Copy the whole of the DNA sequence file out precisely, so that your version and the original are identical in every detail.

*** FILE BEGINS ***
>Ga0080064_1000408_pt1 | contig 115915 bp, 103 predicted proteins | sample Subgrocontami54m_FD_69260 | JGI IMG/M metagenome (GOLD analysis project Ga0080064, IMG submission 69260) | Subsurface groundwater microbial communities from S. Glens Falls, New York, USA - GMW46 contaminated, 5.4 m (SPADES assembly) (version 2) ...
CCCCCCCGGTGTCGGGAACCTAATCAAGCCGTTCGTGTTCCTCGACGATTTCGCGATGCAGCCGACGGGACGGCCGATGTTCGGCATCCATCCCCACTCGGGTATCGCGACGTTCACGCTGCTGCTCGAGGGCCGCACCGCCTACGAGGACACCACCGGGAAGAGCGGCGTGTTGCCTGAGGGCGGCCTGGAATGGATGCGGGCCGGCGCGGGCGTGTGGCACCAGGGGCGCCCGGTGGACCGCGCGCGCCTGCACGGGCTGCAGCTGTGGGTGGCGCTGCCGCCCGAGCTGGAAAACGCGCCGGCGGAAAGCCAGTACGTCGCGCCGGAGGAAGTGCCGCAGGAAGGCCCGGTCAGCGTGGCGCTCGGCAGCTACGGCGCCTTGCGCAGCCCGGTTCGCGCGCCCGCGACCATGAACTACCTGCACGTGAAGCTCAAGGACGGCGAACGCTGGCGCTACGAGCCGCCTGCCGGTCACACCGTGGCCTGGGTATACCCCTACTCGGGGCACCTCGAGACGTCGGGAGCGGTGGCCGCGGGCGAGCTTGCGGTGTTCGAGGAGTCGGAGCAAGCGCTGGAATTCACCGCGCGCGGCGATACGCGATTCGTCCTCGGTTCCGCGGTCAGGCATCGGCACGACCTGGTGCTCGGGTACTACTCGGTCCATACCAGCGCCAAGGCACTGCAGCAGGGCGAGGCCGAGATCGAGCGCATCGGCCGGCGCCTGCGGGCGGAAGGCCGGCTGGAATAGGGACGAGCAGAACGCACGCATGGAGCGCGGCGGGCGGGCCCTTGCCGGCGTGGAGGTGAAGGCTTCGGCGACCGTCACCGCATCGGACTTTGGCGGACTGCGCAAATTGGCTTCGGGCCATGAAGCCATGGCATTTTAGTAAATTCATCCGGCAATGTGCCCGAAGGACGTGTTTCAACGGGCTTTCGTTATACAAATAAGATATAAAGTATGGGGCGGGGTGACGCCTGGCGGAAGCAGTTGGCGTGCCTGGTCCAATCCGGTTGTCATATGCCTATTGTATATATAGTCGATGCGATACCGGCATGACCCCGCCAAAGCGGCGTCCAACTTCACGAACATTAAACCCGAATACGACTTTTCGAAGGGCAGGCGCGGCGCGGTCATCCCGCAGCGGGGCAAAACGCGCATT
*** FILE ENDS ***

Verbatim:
>Ga0080064_1000408_pt1 | contig 115915 bp, 103 predicted proteins | sample Subgrocontami54m_FD_69260 | JGI IMG/M metagenome (GOLD analysis project Ga0080064, IMG submission 69260) | Subsurface groundwater microbial communities from S. Glens Falls, New York, USA - GMW46 contaminated, 5.4 m (SPADES assembly) (version 2) ...
CCCCCCCGGTGTCGGGAACCTAATCAAGCCGTTCGTGTTCCTCGACGATTTCGCGATGCAGCCGACGGGACGGCCGATGTTCGGCATCCATCCCCACTCGGGTATCGCGACGTTCACGCTGCTGCTCGAGGGCCGCACCGCCTACGAGGACACCACCGGGAAGAGCGGCGTGTTGCCTGAGGGCGGCCTGGAATGGATGCGGGCCGGCGCGGGCGTGTGGCACCAGGGGCGCCCGGTGGACCGCGCGCGCCTGCACGGGCTGCAGCTGTGGGTGGCGCTGCCGCCCGAGCTGGAAAACGCGCCGGCGGAAAGCCAGTACGTCGCGCCGGAGGAAGTGCCGCAGGAAGGCCCGGTCAGCGTGGCGCTCGGCAGCTACGGCGCCTTGCGCAGCCCGGTTCGCGCGCCCGCGACCATGAACTACCTGCACGTGAAGCTCAAGGACGGCGAACGCTGGCGCTACGAGCCGCCTGCCGGTCACACCGTGGCCTGGGTATACCCCTACTCGGGGCACCTCGAGACGTCGGGAGCGGTGGCCGCGGGCGAGCTTGCGGTGTTCGAGGAGTCGGAGCAAGCGCTGGAATTCACCGCGCGCGGCGATACGCGATTCGTCCTCGGTTCCGCGGTCAGGCATCGGCACGACCTGGTGCTCGGGTACTACTCGGTCCATACCAGCGCCAAGGCACTGCAGCAGGGCGAGGCCGAGATCGAGCGCATCGGCCGGCGCCTGCGGGCGGAAGGCCGGCTGGAATAGGGACGAGCAGAACGCACGCATGGAGCGCGGCGGGCGGGCCCTTGCCGGCGTGGAGGTGAAGGCTTCGGCGACCGTCACCGCATCGGACTTTGGCGGACTGCGCAAATTGGCTTCGGGCCATGAAGCCATGGCATTTTAGTAAATTCATCCGGCAATGTGCCCGAAGGACGTGTTTCAACGGGCTTTCGTTATACAAATAAGATATAAAGTATGGGGCGGGGTGACGCCTGGCGGAAGCAGTTGGCGTGCCTGGTCCAATCCGGTTGTCATATGCCTATTGTATATATAGTCGATGCGATACCGGCATGACCCCGCCAAAGCGGCGTCCAACTTCACGAACATTAAACCCGAATACGACTTTTCGAAGGGCAGGCGCGGCGCGGTCATCCCGCAGCGGGGCAAAACGCGCATT